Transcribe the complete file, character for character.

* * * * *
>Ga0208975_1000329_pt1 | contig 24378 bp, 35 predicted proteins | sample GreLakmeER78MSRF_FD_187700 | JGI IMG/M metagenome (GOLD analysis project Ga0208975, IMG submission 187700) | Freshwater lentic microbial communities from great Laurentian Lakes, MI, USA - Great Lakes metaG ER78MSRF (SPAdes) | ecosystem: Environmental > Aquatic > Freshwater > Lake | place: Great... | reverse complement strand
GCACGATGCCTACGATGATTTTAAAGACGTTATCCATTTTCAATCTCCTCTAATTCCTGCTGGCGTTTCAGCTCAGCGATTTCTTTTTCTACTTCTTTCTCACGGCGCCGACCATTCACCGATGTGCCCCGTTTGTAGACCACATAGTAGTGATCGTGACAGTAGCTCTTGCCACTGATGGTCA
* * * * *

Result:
>Ga0208975_1000329_pt1 | contig 24378 bp, 35 predicted proteins | sample GreLakmeER78MSRF_FD_187700 | JGI IMG/M metagenome (GOLD analysis project Ga0208975, IMG submission 187700) | Freshwater lentic microbial communities from great Laurentian Lakes, MI, USA - Great Lakes metaG ER78MSRF (SPAdes) | ecosystem: Environmental > Aquatic > Freshwater > Lake | place: Great... | reverse complement strand
GCACGATGCCTACGATGATTTTAAAGACGTTATCCATTTTCAATCTCCTCTAATTCCTGCTGGCGTTTCAGCTCAGCGATTTCTTTTTCTACTTCTTTCTCACGGCGCCGACCATTCACCGATGTGCCCCGTTTGTAGACCACATAGTAGTGATCGTGACAGTAGCTCTTGCCACTGATGGTCA